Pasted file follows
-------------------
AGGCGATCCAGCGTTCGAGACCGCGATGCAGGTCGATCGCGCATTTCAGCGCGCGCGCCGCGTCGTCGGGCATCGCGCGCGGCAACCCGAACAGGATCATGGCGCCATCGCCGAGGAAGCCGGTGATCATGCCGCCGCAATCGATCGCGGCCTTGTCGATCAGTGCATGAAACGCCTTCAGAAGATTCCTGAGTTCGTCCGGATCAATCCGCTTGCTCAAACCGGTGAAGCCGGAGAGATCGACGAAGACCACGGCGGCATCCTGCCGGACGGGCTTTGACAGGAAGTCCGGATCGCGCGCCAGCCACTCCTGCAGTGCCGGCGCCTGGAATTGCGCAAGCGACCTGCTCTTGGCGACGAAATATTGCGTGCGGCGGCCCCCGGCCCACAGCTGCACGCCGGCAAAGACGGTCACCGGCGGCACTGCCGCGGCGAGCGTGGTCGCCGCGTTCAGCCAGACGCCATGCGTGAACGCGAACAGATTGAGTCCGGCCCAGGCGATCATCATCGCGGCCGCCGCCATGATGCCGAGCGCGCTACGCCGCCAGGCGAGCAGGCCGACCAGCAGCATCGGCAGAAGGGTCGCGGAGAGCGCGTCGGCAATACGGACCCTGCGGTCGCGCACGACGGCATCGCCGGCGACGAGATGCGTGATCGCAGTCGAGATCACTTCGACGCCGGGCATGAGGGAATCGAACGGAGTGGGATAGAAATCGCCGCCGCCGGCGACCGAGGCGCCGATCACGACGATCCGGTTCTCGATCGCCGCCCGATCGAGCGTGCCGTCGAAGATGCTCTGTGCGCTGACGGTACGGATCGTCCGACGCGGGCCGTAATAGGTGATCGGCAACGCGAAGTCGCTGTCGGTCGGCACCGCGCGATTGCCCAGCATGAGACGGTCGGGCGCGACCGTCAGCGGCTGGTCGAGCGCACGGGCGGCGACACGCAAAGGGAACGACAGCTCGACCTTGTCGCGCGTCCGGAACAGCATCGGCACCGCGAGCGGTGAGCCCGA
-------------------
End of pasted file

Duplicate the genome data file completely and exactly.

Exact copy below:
AGGCGATCCAGCGTTCGAGACCGCGATGCAGGTCGATCGCGCATTTCAGCGCGCGCGCCGCGTCGTCGGGCATCGCGCGCGGCAACCCGAACAGGATCATGGCGCCATCGCCGAGGAAGCCGGTGATCATGCCGCCGCAATCGATCGCGGCCTTGTCGATCAGTGCATGAAACGCCTTCAGAAGATTCCTGAGTTCGTCCGGATCAATCCGCTTGCTCAAACCGGTGAAGCCGGAGAGATCGACGAAGACCACGGCGGCATCCTGCCGGACGGGCTTTGACAGGAAGTCCGGATCGCGCGCCAGCCACTCCTGCAGTGCCGGCGCCTGGAATTGCGCAAGCGACCTGCTCTTGGCGACGAAATATTGCGTGCGGCGGCCCCCGGCCCACAGCTGCACGCCGGCAAAGACGGTCACCGGCGGCACTGCCGCGGCGAGCGTGGTCGCCGCGTTCAGCCAGACGCCATGCGTGAACGCGAACAGATTGAGTCCGGCCCAGGCGATCATCATCGCGGCCGCCGCCATGATGCCGAGCGCGCTACGCCGCCAGGCGAGCAGGCCGACCAGCAGCATCGGCAGAAGGGTCGCGGAGAGCGCGTCGGCAATACGGACCCTGCGGTCGCGCACGACGGCATCGCCGGCGACGAGATGCGTGATCGCAGTCGAGATCACTTCGACGCCGGGCATGAGGGAATCGAACGGAGTGGGATAGAAATCGCCGCCGCCGGCGACCGAGGCGCCGATCACGACGATCCGGTTCTCGATCGCCGCCCGATCGAGCGTGCCGTCGAAGATGCTCTGTGCGCTGACGGTACGGATCGTCCGACGCGGGCCGTAATAGGTGATCGGCAACGCGAAGTCGCTGTCGGTCGGCACCGCGCGATTGCCCAGCATGAGACGGTCGGGCGCGACCGTCAGCGGCTGGTCGAGCGCACGGGCGGCGACACGCAAAGGGAACGACAGCTCGACCTTGTCGCGCGTCCGGAACAGCATCGGCACCGCGAGCGGTGAGCCCGA